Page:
At worst, if the global economy worsened and some Dubai banks failed, there would be a firm crutch to lean on. In the early 1980s, after several Dubai banks stumbled, the government rescued them and relaunched them as the Emirates Bank International. In the early 1990s, two more banks were rescued. At that time, of course, Dubai was far smaller. The repercussions of such a government bailout today would be far more damaging to Dubai’s image as the epicenter of Persian Gulf development.
The government cushion appears to be part of the reason most local people do not seem anxious right now.
“We don’t worry about it,” said Hassan al-Hassani, 26, a civil engineer and an Emirati citizen, who was drinking coffee late Wednesday night with relatives and friends at a faux-Bedouin-style tent, set up among Dubai’s hypermodern skyscrapers in honor of the Muslim holy month of Ramadan. “Maybe it’s good for things to calm down.”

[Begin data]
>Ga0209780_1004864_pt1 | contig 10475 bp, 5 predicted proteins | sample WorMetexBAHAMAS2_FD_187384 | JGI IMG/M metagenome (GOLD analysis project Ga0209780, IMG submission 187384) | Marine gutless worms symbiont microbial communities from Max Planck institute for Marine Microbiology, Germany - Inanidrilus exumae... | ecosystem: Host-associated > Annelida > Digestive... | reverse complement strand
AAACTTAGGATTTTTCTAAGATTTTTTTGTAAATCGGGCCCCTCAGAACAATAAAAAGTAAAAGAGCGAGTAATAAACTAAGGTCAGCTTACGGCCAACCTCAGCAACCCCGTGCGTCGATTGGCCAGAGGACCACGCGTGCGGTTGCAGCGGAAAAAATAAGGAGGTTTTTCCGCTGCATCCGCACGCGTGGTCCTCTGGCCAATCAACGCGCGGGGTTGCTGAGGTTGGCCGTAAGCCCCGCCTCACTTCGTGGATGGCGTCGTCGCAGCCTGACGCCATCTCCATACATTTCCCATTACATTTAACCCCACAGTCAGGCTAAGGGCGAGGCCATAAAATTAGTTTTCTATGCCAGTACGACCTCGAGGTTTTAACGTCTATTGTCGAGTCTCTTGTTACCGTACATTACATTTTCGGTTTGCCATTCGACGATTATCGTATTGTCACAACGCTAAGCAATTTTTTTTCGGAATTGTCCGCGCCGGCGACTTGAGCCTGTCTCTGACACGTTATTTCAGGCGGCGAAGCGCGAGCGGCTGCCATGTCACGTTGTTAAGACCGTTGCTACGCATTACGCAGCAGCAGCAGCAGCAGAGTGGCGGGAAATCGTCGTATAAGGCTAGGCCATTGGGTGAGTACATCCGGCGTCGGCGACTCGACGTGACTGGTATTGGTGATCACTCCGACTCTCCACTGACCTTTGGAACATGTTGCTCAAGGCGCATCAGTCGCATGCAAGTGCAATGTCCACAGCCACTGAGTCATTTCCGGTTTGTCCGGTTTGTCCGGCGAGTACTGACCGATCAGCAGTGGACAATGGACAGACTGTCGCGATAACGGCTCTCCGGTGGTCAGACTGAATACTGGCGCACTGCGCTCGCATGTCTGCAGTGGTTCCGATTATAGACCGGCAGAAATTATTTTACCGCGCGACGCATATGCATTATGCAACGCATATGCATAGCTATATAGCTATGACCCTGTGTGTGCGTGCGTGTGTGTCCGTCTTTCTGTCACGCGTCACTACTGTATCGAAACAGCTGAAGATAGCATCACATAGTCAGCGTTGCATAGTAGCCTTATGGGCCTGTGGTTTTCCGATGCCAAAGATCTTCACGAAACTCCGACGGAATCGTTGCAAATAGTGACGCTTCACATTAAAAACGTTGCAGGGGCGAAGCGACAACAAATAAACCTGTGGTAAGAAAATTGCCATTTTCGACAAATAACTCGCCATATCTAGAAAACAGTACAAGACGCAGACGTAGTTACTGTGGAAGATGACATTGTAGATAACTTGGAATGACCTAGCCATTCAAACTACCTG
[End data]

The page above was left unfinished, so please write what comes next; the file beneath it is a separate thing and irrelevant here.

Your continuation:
A few yards away, guests admired a miniature model of a new residential and commercial Dubai development called the City of Arabia, which includes what will be — if it is really built — the biggest mall in the world.
“Sometimes we wonder, will people really come to live in these places?” Mr. Hassani asked. But he quickly brushed off the thought with a smile, reminding his listener that native Emiratis — unlike the foreigners, who make up a majority of Dubai’s 1.3 million residents — have a different perspective.
“Remember, 30 years ago almost nobody had phones here,” he said. “There was maybe one tall building. My family only had one car.”